• Increase in water tariffs by private concessionaires  - 563 % (Maynilad) and 750% (Manila Water) from pre-privatization rates
  • Connection fees remain prohibitive for millions of Metro Manila urban poor residents with rates ranging from Php 5,000 to Php 6,000.
  • Poor quality of water supply remains widespread. In 2003, several urban poor communities became victims of cholera and gastroenteritis affecting over 800 individuals and killing 8 persons.
  • Heavier government financial burden resulting from non-payment of concessionaire fees by Maynilad; this further resulted in government’s buying into ownership of a bankrupt company
  • Foregone government revenues as concessionaires enjoyed tax breaks since contract signing. Granting extension of Manila Water’s tax holiday for another year (until 2007) translates to revenue loss of approximately Php 650 million. This in spite of reported increase of 51% in profits from its 2005 operations.
  • Maynilad and Manila Water charge consumers the cost of their taxes at P1.55 and P4.15 per cubic meter, respectively.  
  • These private firms were allowed to earn more than the 12 percent cap on profit margins of public utilities by virtue of an MWSS Board resolution declaring the concessionaires mere agents and contractors.
Further, $370 million ADB loan for the MWSS the ADB under the Umiray-Angat Transbasin Project has been reported to have caused adverse environmental impacts, dislocation of indigenous communities, in addition to unfulfilled project outcomes.

ADB role in the promoting corporate exploitation of the country’s natural resources with impunity are exemplified through its support to the Masinloc Coal-fired Power Plant and the Marinduque Copper Mining Corporation (Marcopper). The environmental consequences of the Masinloc project such as pollution, impacts on community health, human displacement, damage to centuries-old mango orchards, fisheries and farming areas, and siphoning of water resources form nearby communities. Yet, the ADB did nothing to these issues. In fact, it opposed the sale of Masinloc (on the basis of NAPOCOR’s inability to pay its loans) not until the National Government agreed to assume the NAPOCOR debt.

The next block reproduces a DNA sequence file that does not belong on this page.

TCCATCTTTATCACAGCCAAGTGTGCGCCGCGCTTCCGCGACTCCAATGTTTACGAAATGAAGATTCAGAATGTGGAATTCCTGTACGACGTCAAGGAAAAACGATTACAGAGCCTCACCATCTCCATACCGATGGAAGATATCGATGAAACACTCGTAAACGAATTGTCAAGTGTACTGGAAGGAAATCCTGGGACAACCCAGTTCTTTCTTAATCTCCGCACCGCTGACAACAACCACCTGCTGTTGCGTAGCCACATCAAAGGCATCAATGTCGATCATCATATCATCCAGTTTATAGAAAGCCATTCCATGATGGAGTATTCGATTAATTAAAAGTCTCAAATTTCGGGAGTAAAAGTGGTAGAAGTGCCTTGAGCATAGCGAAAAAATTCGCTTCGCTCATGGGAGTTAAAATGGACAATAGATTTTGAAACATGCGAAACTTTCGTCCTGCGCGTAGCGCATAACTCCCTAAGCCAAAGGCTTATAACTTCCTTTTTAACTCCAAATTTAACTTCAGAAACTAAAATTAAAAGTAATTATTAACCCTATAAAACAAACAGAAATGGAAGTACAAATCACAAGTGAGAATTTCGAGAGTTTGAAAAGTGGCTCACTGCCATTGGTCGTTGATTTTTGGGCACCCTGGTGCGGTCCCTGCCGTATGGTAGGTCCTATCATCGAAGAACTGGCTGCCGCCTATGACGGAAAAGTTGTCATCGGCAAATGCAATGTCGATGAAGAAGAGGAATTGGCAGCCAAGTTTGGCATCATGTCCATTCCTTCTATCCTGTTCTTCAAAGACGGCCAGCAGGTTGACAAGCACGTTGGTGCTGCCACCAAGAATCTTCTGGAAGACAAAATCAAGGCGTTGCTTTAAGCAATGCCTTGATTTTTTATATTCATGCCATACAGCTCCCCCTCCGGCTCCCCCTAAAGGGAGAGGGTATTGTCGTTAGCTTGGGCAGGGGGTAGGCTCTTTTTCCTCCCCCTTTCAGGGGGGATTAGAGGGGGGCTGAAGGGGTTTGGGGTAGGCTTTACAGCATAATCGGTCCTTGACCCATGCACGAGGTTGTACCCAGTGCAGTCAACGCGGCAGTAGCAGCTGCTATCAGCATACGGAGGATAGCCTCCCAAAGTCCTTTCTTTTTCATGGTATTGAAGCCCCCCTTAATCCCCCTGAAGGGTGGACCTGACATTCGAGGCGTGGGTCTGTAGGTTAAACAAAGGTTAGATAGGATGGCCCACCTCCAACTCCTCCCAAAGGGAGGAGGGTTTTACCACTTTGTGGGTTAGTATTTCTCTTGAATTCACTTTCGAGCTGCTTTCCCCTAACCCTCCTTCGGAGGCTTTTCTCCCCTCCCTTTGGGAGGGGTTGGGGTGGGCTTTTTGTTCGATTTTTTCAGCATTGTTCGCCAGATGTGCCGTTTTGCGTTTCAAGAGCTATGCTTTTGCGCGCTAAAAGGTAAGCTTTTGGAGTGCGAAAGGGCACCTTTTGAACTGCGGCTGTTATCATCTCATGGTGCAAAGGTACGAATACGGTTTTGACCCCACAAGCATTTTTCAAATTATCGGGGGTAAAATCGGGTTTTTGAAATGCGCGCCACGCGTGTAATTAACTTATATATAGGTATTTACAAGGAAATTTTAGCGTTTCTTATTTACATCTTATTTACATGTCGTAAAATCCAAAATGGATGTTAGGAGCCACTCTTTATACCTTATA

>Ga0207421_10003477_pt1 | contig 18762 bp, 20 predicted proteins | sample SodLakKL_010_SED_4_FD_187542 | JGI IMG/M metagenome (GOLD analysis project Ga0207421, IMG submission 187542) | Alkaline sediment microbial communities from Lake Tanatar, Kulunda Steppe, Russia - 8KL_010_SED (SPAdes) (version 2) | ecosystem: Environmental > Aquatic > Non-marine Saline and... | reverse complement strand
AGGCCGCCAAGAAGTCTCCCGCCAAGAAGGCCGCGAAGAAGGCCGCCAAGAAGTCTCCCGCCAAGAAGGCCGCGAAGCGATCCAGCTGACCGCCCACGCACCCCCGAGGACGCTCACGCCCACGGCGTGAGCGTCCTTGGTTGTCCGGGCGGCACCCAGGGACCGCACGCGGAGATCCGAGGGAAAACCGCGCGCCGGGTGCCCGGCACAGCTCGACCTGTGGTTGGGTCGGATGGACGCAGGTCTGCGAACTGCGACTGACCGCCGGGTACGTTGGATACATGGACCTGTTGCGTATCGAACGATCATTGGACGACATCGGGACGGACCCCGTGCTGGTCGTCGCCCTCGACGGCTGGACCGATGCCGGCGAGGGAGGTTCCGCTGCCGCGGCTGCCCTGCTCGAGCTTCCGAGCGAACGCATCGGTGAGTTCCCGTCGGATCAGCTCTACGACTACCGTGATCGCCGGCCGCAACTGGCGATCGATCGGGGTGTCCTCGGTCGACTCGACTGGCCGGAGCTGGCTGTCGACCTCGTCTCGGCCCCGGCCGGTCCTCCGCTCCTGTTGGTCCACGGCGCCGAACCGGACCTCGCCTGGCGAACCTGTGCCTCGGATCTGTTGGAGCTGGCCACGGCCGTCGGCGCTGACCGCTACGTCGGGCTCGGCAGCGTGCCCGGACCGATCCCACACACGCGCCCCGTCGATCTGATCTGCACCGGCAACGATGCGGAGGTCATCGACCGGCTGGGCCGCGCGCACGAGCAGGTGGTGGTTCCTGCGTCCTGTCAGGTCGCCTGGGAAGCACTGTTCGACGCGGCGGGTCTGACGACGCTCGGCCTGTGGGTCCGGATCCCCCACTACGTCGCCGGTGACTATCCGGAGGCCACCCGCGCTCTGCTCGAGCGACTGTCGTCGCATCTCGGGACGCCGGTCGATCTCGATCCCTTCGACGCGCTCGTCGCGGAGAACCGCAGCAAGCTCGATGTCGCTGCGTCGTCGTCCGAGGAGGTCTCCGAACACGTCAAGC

ADB’s refusal to own up responsibility on the Marcopper disastrous mine-tailings spill in 1996 for having financed the project, and being bound by its environmental policy, was flimsily counterd by claims that loans related to the projects have already been closed. To this date, communities affected by the disaster remain uncompensated.

These cases are but few of the multitude of cases that ADB must be held responsible for. This 40th year of ADB, the Freedom from Debt Coalition demands a stop to these continuing atrocities. FDC calls on the Filipino people and government to demand accountability from the ADB with its irresponsible lending and flawed policy prescriptions which led to four decades of illegitimate debts, unabated poverty, environmental destruction and blatant show of hypocrisy.